- Poster presentation
- Open Access
Surgery for severe tricuspid valve regurgitation following blunt thoracic trauma
© Kucuker et al; licensee BioMed Central Ltd. 2013
- Published: 11 September 2013
- Valve Replacement
- Femur Fracture
- Tricuspid Valve
- Transthoracic Echocardiography
Heart valve injuries due to non-penetrating blunt thoracic trauma are rare with aortic valve being the most vulnerable. Tricuspid valve injury resulting in severe regurgitation is unusual after blunt chest trauma. Two major issues for the management of traumatic tricuspid regurgitation are timing and type of the operation. Valve repair is naturally the first choice but valve replacement may be required in severely destructed valves with good surgical outcomes.
A 61 years old man who suffered a car accident was admitted to emergency department with multiple traumas. He had costal fractures, bilateral pneumothorax and left femur fracture. Chest auscultation revealed 3/6° systolic murmur. Transthoracic echocardiography demonstrated chordal ruptures for anteroseptal leaflet, causing severe tricuspid regurgitation. He was hospitalized in the intensive care unit. Chest tubes were inserted for pneumothorax with orthopedical retraction applied for left femur fracture. He did not develop any symptoms related to severe tricuspid regurgitation and valve surgery was postponed to full recovery of other system injuries. Three months later he was scheduled for elective tricuspid surgery. Median sternotomy and standard aorto-bicaval cannulation was performed. Tricuspid valve was severely destructed with multiple leaflet lacerations, chordae and papillary muscle ruptures. Tricuspid repair was not possible and valve replacement with 31mm bioprosthesis (Aspire, Vascutek-Terumo, USA) was performed.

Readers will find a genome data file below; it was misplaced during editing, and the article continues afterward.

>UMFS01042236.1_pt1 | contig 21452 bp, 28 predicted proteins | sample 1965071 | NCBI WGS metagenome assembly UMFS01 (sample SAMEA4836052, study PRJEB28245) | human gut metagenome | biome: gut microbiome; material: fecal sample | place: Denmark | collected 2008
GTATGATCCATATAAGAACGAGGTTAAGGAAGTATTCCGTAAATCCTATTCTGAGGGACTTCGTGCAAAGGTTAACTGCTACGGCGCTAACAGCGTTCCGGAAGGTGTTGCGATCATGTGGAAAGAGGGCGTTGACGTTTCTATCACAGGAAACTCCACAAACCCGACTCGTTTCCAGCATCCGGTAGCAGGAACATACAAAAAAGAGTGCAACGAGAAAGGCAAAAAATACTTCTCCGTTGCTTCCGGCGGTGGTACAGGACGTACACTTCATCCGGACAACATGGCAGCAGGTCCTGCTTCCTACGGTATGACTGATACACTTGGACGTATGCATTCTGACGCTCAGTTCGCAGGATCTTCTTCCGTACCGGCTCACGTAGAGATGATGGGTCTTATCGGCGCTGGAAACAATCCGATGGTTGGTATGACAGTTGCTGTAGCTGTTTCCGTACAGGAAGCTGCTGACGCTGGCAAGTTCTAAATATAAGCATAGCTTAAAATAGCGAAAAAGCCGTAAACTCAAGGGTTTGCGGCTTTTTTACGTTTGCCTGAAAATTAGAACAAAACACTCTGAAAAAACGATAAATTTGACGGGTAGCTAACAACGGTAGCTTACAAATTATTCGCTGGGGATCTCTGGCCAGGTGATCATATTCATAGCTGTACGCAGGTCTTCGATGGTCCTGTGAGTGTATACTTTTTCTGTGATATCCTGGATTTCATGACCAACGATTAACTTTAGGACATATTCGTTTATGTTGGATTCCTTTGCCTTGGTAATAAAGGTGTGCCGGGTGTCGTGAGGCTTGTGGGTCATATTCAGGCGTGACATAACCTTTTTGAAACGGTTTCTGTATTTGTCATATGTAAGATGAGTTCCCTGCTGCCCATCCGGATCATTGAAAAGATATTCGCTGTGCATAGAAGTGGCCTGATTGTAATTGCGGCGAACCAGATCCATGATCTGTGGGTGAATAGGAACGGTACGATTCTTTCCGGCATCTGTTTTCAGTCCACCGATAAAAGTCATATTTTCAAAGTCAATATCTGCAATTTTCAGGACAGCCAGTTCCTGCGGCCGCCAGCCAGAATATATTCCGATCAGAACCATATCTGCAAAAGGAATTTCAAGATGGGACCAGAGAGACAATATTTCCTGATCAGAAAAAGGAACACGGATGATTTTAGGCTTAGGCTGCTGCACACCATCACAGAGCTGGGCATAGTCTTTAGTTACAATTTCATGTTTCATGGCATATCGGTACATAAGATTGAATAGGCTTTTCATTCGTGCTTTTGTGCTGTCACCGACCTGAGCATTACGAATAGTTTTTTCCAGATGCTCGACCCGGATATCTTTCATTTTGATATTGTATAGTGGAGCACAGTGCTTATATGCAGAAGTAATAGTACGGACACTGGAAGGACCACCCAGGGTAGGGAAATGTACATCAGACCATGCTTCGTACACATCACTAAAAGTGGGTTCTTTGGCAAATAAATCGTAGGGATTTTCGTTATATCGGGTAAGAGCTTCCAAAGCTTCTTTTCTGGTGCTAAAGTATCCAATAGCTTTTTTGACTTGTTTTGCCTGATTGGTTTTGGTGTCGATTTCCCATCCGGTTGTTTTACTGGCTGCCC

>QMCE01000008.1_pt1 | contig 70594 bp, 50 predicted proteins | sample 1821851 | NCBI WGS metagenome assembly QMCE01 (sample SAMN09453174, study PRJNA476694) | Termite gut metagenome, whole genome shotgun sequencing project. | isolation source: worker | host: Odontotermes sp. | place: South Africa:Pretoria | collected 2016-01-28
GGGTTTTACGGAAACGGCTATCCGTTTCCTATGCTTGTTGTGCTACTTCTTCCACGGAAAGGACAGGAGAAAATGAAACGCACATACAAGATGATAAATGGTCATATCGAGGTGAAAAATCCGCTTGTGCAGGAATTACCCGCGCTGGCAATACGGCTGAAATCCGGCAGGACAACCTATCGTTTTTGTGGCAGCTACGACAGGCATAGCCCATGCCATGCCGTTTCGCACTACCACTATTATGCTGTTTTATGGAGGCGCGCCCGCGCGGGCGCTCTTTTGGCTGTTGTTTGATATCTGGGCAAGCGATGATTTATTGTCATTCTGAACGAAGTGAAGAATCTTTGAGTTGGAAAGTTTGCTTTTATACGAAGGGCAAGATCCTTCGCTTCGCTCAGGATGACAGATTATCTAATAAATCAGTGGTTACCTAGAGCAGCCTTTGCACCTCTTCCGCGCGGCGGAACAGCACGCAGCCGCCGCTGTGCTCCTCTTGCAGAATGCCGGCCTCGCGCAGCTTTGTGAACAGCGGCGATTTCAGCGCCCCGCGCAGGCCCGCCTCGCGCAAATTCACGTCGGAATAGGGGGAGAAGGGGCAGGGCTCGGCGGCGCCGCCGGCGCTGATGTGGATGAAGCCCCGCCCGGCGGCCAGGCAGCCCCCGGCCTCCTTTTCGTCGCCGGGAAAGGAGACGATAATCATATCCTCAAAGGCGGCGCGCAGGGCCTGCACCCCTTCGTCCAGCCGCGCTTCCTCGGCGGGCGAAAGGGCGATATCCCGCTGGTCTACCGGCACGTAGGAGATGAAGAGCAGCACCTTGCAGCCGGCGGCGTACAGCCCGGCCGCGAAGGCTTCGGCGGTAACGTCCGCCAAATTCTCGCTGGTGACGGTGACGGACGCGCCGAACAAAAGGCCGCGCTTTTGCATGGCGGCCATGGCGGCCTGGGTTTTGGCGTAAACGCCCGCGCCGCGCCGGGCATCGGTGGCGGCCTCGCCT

Intensive care unit and subsequent ward follow up was uneventful. He was discharged at postoperative 6th day. His nine months follow up revealed an asymptomatic patient with a functional capacity of NYHA 1.
Although rare, heart valve injuries may occur following blunt thoracic trauma. Transthoracic echocardiography is a must for evaluating such patients. Surgery if necessary can then be planned either urgent or electively according to each patient situation.
This article is published under license to BioMed Central Ltd. This is an Open Access article distributed under the terms of the Creative Commons Attribution License (http://creativecommons.org/licenses/by/2.0), which permits unrestricted use, distribution, and reproduction in any medium, provided the original work is properly cited.